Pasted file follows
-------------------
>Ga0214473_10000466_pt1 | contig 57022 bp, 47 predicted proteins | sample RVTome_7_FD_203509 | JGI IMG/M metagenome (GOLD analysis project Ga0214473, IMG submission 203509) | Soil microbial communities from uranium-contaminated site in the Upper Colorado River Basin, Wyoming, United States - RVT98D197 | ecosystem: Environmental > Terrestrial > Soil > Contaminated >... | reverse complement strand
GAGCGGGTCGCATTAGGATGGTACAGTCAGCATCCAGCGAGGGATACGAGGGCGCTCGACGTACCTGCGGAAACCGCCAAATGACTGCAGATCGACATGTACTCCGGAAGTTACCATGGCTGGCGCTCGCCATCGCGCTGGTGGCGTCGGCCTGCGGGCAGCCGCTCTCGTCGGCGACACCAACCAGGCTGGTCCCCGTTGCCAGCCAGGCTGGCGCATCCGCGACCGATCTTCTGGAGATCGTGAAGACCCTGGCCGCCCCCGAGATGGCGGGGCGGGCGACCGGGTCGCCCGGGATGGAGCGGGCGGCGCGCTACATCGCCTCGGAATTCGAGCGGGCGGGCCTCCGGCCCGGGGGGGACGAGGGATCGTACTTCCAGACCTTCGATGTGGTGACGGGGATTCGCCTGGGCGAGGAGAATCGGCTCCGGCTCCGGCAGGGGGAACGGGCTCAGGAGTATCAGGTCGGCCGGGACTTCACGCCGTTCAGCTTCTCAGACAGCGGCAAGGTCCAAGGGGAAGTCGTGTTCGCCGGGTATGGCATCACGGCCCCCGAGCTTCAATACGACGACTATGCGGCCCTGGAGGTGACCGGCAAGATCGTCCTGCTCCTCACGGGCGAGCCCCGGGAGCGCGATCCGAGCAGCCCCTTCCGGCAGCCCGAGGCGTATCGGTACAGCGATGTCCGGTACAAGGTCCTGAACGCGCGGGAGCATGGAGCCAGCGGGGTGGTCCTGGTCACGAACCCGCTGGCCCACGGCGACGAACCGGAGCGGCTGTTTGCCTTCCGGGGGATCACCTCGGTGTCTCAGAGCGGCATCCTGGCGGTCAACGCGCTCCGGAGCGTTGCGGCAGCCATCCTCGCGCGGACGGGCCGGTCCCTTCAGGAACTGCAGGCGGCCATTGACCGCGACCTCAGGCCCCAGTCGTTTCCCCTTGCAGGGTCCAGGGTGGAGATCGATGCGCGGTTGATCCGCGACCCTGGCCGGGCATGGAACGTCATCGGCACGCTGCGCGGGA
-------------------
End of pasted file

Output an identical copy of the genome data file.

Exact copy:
>Ga0214473_10000466_pt1 | contig 57022 bp, 47 predicted proteins | sample RVTome_7_FD_203509 | JGI IMG/M metagenome (GOLD analysis project Ga0214473, IMG submission 203509) | Soil microbial communities from uranium-contaminated site in the Upper Colorado River Basin, Wyoming, United States - RVT98D197 | ecosystem: Environmental > Terrestrial > Soil > Contaminated >... | reverse complement strand
GAGCGGGTCGCATTAGGATGGTACAGTCAGCATCCAGCGAGGGATACGAGGGCGCTCGACGTACCTGCGGAAACCGCCAAATGACTGCAGATCGACATGTACTCCGGAAGTTACCATGGCTGGCGCTCGCCATCGCGCTGGTGGCGTCGGCCTGCGGGCAGCCGCTCTCGTCGGCGACACCAACCAGGCTGGTCCCCGTTGCCAGCCAGGCTGGCGCATCCGCGACCGATCTTCTGGAGATCGTGAAGACCCTGGCCGCCCCCGAGATGGCGGGGCGGGCGACCGGGTCGCCCGGGATGGAGCGGGCGGCGCGCTACATCGCCTCGGAATTCGAGCGGGCGGGCCTCCGGCCCGGGGGGGACGAGGGATCGTACTTCCAGACCTTCGATGTGGTGACGGGGATTCGCCTGGGCGAGGAGAATCGGCTCCGGCTCCGGCAGGGGGAACGGGCTCAGGAGTATCAGGTCGGCCGGGACTTCACGCCGTTCAGCTTCTCAGACAGCGGCAAGGTCCAAGGGGAAGTCGTGTTCGCCGGGTATGGCATCACGGCCCCCGAGCTTCAATACGACGACTATGCGGCCCTGGAGGTGACCGGCAAGATCGTCCTGCTCCTCACGGGCGAGCCCCGGGAGCGCGATCCGAGCAGCCCCTTCCGGCAGCCCGAGGCGTATCGGTACAGCGATGTCCGGTACAAGGTCCTGAACGCGCGGGAGCATGGAGCCAGCGGGGTGGTCCTGGTCACGAACCCGCTGGCCCACGGCGACGAACCGGAGCGGCTGTTTGCCTTCCGGGGGATCACCTCGGTGTCTCAGAGCGGCATCCTGGCGGTCAACGCGCTCCGGAGCGTTGCGGCAGCCATCCTCGCGCGGACGGGCCGGTCCCTTCAGGAACTGCAGGCGGCCATTGACCGCGACCTCAGGCCCCAGTCGTTTCCCCTTGCAGGGTCCAGGGTGGAGATCGATGCGCGGTTGATCCGCGACCCTGGCCGGGCATGGAACGTCATCGGCACGCTGCGCGGGA